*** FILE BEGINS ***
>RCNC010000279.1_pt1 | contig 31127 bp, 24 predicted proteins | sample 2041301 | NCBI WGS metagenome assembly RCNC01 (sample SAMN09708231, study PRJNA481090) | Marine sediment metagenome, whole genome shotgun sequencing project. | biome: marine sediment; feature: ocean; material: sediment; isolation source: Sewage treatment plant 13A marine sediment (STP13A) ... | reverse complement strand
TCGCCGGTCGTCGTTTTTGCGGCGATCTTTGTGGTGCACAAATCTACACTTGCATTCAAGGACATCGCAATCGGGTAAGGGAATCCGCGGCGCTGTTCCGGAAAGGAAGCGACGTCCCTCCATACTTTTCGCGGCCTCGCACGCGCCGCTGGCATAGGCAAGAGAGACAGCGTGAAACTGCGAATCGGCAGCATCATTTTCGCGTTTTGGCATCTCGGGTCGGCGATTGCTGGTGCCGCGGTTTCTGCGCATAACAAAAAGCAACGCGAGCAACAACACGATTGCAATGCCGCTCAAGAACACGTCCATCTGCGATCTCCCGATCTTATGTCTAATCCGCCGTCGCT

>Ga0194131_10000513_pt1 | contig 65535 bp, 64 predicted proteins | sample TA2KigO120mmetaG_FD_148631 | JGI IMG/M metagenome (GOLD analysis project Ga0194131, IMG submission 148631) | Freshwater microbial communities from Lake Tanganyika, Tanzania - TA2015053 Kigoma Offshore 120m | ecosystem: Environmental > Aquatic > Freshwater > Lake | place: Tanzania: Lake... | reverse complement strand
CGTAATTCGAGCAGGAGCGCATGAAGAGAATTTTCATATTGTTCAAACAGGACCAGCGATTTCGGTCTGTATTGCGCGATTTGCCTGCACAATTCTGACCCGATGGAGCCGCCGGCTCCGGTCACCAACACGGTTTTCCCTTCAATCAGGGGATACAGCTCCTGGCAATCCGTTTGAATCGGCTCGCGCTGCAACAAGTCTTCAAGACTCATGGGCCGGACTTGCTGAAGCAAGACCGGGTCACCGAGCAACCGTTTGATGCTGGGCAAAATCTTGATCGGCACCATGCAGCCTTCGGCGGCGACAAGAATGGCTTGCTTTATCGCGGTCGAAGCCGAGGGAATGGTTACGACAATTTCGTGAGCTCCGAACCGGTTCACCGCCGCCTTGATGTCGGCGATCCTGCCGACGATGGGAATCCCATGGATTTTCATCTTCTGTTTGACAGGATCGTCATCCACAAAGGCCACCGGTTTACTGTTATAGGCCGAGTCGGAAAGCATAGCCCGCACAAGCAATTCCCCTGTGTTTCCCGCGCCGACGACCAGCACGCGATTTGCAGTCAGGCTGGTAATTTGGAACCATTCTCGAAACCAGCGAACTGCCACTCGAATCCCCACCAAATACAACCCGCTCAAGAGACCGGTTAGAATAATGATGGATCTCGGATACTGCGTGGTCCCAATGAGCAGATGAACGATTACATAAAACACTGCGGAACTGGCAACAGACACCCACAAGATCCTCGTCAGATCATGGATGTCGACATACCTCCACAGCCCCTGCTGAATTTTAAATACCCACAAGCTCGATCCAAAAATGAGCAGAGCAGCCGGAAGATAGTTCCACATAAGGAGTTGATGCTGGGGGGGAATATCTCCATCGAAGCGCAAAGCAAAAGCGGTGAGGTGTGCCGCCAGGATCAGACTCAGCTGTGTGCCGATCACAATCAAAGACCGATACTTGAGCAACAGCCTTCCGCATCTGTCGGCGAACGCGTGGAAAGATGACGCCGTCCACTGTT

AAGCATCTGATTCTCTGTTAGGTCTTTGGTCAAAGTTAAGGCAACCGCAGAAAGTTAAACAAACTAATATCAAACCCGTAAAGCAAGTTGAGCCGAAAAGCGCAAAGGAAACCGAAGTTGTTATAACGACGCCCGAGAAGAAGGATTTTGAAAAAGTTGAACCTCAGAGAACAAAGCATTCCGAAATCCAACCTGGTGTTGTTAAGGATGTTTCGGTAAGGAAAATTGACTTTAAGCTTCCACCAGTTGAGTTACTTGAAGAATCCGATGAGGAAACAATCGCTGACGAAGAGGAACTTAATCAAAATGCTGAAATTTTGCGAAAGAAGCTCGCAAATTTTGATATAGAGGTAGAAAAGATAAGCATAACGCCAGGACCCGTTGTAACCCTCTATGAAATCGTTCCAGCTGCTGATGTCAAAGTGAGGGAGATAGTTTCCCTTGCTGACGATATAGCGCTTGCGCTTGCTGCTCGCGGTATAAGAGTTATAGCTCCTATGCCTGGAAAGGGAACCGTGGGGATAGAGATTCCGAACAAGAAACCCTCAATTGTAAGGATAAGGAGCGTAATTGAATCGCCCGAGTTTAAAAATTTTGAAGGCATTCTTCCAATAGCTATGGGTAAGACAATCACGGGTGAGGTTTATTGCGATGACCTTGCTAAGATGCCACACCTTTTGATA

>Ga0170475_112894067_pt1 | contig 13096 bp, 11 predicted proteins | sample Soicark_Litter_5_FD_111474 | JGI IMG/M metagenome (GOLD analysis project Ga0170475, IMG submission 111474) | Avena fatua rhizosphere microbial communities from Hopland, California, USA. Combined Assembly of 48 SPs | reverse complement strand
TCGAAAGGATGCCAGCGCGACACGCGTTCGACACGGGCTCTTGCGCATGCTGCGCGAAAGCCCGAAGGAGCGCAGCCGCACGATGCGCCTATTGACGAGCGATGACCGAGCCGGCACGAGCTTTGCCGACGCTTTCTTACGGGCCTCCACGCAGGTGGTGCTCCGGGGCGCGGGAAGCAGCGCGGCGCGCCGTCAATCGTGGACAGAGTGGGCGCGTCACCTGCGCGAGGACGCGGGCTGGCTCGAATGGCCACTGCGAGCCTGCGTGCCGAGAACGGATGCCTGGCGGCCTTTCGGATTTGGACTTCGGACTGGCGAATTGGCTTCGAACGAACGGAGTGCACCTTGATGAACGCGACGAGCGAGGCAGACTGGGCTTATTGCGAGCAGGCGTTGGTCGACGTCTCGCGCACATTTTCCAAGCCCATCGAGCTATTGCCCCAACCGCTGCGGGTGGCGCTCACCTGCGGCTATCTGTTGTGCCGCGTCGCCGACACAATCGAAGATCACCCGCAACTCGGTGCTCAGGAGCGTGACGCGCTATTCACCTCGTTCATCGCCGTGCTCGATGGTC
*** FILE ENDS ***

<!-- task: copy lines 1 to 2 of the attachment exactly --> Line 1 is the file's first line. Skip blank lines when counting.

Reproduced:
>RCNC010000279.1_pt1 | contig 31127 bp, 24 predicted proteins | sample 2041301 | NCBI WGS metagenome assembly RCNC01 (sample SAMN09708231, study PRJNA481090) | Marine sediment metagenome, whole genome shotgun sequencing project. | biome: marine sediment; feature: ocean; material: sediment; isolation source: Sewage treatment plant 13A marine sediment (STP13A) ... | reverse complement strand
TCGCCGGTCGTCGTTTTTGCGGCGATCTTTGTGGTGCACAAATCTACACTTGCATTCAAGGACATCGCAATCGGGTAAGGGAATCCGCGGCGCTGTTCCGGAAAGGAAGCGACGTCCCTCCATACTTTTCGCGGCCTCGCACGCGCCGCTGGCATAGGCAAGAGAGACAGCGTGAAACTGCGAATCGGCAGCATCATTTTCGCGTTTTGGCATCTCGGGTCGGCGATTGCTGGTGCCGCGGTTTCTGCGCATAACAAAAAGCAACGCGAGCAACAACACGATTGCAATGCCGCTCAAGAACACGTCCATCTGCGATCTCCCGATCTTATGTCTAATCCGCCGTCGCT